It’s the day before Election Day and therefore a fitting time to tell you about The Unfolding by A.M. Homes. Like our current political hellscape it’s darkly unnerving. It’s a political novel but it’s also a testament to the power women have, the power we give away, and the power we can make our own.
The novel begins in 2008 on election night. Remember how elated people were? The joyous celebrations of a racial milestone in American politics? Well, the other side was equally emotional, devastated and depressed. The Unfolding focuses on The Big Guy and his deeply dysfunctional family.
The Big Guy is a political animal, a mover and a shaker. He has a faithful wife and a 16-year-old daughter and when John McCain loses he’s lost as well. Now what?
The Big Guy knows he needs to Do Something about What Happened and he sets about it with his usual methods and dedication. He’s a pen and paper guy, specifically using Flair Felt Tips, four colors, each used for a different purpose: blue for new ideas, red for corrections, green for money, black for notes and signatures. I love tidbits like this, seemingly unnecessary but as revealing as a photograph. The Big Guy comes into view as he works with his felt tips. He makes his notes, culls ideas and assembles his team, an interesting assortment of Patriots.
Homes writes in a way that’s almost addictive, you want more; you flip back to re-read something and then hurry back to where you left off. Despite the fact that it’s been years and years since I’ve anything by Homes, I always include her on my list of favorite authors. Her stories have a dark edge, or maybe her characters and creations have their dark sides exposed. It’s normal life suddenly turned upside down.
The Big Guy’s wife, Charlotte, is what you imagine a fictional political operative’s wife to be: bony, frail, shrewd, coiffed, impeccable, drunk. Shortly after the election she is sent to rehab and there she has the beginnings of an awakening. Her character speaks for American women. I’m not sure how Homes does it, because I’m not like Charlotte and don’t live like her (or drink like her) or have her money or prestige, but I get her. Oh, the humor of a shrewd, observant drinker.
In one scene The Big Guy attempts to reassure his wife that she can have ‘whatever you want, whatever you need’. “Not possible,” she says. “I’d need a time machine. What I need is a new life.”
Their daughter is experiencing her own awakening of sorts and her scenes are the most surreal to me. Here’s Meghan swimming in a hotel pool with a stranger, then she’s on horseback in the woods at her boarding school, then she’s navigating a Washington DC political Thanksgiving. She’s a smart and intuitive 16 year old but her bubble of an upbringing has stunted her up to this point. As her family unfolds post-election she begins to see things more clearly.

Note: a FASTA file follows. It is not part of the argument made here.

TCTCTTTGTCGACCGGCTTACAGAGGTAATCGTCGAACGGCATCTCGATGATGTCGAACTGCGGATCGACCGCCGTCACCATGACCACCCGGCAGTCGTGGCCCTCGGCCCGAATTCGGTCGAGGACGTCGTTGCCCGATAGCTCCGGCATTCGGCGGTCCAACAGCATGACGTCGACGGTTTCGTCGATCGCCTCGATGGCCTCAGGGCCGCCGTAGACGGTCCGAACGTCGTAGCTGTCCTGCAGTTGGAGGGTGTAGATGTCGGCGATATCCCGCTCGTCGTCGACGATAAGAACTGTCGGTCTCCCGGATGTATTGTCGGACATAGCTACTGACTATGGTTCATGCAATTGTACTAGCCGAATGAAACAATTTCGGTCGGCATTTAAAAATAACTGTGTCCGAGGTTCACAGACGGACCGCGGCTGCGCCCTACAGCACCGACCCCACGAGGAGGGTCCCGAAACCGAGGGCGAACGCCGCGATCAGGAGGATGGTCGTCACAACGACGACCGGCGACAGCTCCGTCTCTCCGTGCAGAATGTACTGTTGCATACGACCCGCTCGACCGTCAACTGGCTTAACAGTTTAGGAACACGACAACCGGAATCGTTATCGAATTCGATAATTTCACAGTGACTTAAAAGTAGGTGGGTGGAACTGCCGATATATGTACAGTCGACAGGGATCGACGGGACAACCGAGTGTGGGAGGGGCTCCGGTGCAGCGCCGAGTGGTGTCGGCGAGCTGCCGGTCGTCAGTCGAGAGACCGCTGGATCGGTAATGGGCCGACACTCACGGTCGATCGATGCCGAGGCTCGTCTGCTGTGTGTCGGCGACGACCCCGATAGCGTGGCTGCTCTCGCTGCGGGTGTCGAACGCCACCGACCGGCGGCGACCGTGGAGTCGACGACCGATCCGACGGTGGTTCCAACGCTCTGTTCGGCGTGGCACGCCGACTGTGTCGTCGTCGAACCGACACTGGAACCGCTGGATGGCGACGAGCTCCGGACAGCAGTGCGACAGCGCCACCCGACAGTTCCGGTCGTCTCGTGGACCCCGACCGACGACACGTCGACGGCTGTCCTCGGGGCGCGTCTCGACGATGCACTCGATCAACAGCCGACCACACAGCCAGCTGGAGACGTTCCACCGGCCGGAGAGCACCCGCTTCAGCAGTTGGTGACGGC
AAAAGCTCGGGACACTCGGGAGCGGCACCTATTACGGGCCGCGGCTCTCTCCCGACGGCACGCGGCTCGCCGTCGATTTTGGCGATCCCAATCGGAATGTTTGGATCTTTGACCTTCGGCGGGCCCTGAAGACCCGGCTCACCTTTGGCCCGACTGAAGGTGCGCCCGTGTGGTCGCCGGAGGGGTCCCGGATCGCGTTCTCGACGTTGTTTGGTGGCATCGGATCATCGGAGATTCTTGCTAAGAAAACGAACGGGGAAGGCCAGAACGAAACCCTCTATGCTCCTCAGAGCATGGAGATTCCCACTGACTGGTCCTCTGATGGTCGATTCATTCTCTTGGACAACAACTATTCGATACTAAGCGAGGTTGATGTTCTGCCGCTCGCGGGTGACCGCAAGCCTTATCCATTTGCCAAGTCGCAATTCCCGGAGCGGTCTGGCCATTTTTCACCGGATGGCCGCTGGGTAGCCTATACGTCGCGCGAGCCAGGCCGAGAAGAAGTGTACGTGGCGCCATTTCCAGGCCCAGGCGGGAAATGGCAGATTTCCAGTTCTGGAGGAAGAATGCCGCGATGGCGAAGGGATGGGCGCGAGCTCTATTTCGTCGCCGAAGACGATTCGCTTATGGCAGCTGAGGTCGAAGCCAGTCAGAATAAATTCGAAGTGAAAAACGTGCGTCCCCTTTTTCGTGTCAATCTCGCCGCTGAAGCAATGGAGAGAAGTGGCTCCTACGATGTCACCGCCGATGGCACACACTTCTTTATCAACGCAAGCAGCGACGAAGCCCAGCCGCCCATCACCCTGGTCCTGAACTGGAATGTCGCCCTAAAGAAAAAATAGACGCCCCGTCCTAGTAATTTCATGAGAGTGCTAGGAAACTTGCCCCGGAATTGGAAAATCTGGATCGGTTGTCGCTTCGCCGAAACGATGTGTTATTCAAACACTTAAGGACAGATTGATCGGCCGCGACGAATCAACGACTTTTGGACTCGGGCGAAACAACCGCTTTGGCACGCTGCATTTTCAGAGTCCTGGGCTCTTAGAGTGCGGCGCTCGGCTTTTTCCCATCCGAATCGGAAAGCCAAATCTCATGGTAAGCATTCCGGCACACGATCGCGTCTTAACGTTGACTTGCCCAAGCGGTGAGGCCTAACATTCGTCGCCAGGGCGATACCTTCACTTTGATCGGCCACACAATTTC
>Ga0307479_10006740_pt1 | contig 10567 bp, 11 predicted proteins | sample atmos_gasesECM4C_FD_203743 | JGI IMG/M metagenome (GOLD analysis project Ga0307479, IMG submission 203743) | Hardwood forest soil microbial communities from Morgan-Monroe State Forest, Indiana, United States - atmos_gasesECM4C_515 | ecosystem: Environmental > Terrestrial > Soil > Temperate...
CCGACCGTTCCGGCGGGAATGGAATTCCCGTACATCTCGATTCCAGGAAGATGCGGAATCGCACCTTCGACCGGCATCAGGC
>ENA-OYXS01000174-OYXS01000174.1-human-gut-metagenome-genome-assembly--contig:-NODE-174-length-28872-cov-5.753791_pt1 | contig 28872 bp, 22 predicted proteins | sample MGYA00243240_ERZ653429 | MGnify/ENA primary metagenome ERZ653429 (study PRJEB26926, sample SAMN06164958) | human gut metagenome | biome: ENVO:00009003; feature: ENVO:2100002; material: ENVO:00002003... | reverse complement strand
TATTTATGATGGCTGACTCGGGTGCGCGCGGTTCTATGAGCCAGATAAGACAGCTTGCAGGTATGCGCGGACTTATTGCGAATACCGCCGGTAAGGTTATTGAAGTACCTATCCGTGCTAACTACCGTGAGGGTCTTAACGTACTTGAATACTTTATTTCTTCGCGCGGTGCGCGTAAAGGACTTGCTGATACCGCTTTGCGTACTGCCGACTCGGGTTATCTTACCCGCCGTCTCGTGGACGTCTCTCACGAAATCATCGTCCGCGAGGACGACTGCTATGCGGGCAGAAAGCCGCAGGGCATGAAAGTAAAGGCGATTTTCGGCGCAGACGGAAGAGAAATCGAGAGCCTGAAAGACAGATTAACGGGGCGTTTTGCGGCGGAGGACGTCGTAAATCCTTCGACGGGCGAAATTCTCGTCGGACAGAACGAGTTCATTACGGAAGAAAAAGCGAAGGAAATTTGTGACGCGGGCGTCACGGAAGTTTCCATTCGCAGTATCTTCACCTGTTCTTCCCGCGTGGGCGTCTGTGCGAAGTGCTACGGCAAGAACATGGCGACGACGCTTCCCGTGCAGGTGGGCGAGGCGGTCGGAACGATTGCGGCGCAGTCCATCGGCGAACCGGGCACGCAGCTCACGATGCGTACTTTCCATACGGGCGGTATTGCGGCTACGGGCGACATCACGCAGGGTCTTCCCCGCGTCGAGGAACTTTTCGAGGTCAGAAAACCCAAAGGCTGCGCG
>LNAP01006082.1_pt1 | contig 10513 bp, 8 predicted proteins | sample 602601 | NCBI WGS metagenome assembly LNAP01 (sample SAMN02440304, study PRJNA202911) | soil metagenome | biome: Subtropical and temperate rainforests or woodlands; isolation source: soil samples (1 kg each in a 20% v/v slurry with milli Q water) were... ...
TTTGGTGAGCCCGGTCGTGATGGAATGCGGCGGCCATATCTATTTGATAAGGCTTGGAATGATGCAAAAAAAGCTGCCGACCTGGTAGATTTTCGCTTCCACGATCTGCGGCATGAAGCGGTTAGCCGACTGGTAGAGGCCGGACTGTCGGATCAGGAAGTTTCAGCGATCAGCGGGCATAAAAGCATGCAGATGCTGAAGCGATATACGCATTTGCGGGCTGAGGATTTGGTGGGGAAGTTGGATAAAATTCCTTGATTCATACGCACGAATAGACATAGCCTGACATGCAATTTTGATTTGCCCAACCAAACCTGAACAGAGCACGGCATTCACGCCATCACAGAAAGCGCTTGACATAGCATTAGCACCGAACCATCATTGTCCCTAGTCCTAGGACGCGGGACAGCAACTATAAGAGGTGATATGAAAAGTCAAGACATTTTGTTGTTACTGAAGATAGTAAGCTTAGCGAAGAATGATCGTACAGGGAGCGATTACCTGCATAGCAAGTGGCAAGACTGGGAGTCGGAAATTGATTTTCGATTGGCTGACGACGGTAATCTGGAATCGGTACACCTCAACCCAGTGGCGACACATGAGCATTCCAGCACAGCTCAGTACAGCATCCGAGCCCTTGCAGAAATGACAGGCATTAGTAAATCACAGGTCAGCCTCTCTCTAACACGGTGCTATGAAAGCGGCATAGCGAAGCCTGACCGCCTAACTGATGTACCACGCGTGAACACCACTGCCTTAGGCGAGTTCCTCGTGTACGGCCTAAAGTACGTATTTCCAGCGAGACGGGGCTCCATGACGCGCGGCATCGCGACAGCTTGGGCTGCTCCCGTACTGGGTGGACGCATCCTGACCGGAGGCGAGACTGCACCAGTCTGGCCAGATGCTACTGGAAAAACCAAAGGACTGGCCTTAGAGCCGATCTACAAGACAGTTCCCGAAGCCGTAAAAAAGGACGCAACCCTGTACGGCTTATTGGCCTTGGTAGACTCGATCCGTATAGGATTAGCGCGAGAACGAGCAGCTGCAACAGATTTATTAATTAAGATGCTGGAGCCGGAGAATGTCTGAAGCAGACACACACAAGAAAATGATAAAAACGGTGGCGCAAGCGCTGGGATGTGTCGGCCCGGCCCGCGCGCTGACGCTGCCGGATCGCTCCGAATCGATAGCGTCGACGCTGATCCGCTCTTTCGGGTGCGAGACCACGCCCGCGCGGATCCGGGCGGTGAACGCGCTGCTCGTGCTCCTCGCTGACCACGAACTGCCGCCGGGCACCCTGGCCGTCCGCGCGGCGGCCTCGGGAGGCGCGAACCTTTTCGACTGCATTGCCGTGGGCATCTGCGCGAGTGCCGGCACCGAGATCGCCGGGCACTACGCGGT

As I read The Unfolding I kept thinking, astonished, is Homes psychic? Seriously. Other writers have seen what’s coming, where America is heading, but no one has delivered it quite like this. The novel is eerie at times, very ‘ripped from the headlines.’
The Big Guy assembles his team of White men on a mission to save their Way of Life and get back to the real America (vs. this new world that they don’t understand). They plan and execute the plan. They take oaths. They’re willing to lie, to incite violence. They’re patient, they play the long game. Theirs is an 18-year plan with an eye toward victory during the symbolic semiquincentennial, America’s 250 year anniversary.
Think about that for a second. The next President of the United States will get the honor of presiding over all the 250th celebrations. Who will it be? What will we be celebrating?
The men shape the vision and the message. Truth or made-up crap, it doesn’t matter. Homes explains through one of these men: ‘Misinformation is bad intelligence shared without harm. Disinformation is bad intelligence shared with the intention to harm.’ They know the difference and have no qualms with bad intelligence or intents to harm. It’s life or death to them.
In one chilling scene, the judge makes sure he has it right: “…what you’re outlining is a coup of sorts that will sweep across this country largely unnoticed until it is too late…”
Interspersed with the meetings between the Big Guy and his team are little revealing scenes featuring Charlotte and Meghan. The Big Guy’s devoted to them in his way, but he gets lesson after lesson on how he’s failed as a father and as a husband. His girls bombard him with honesty and he has no choice but to take it.
If you’re thinking this sounds like an emotional family drama, some of it is – but not how you think. Homes is in charge so that edge is there, along with a low level of sarcasm that softens the drama in a strange way.
The story unfolds to a stunning and subtle ending. The saying ‘truth is stranger than fiction’ doesn’t apply here, because this fiction is too close to the truth. In the end, though, it is a novel, a fiction, and one of the best books I read this year. Please do your civic duty first – vote – then reward yourself with this extraordinary book.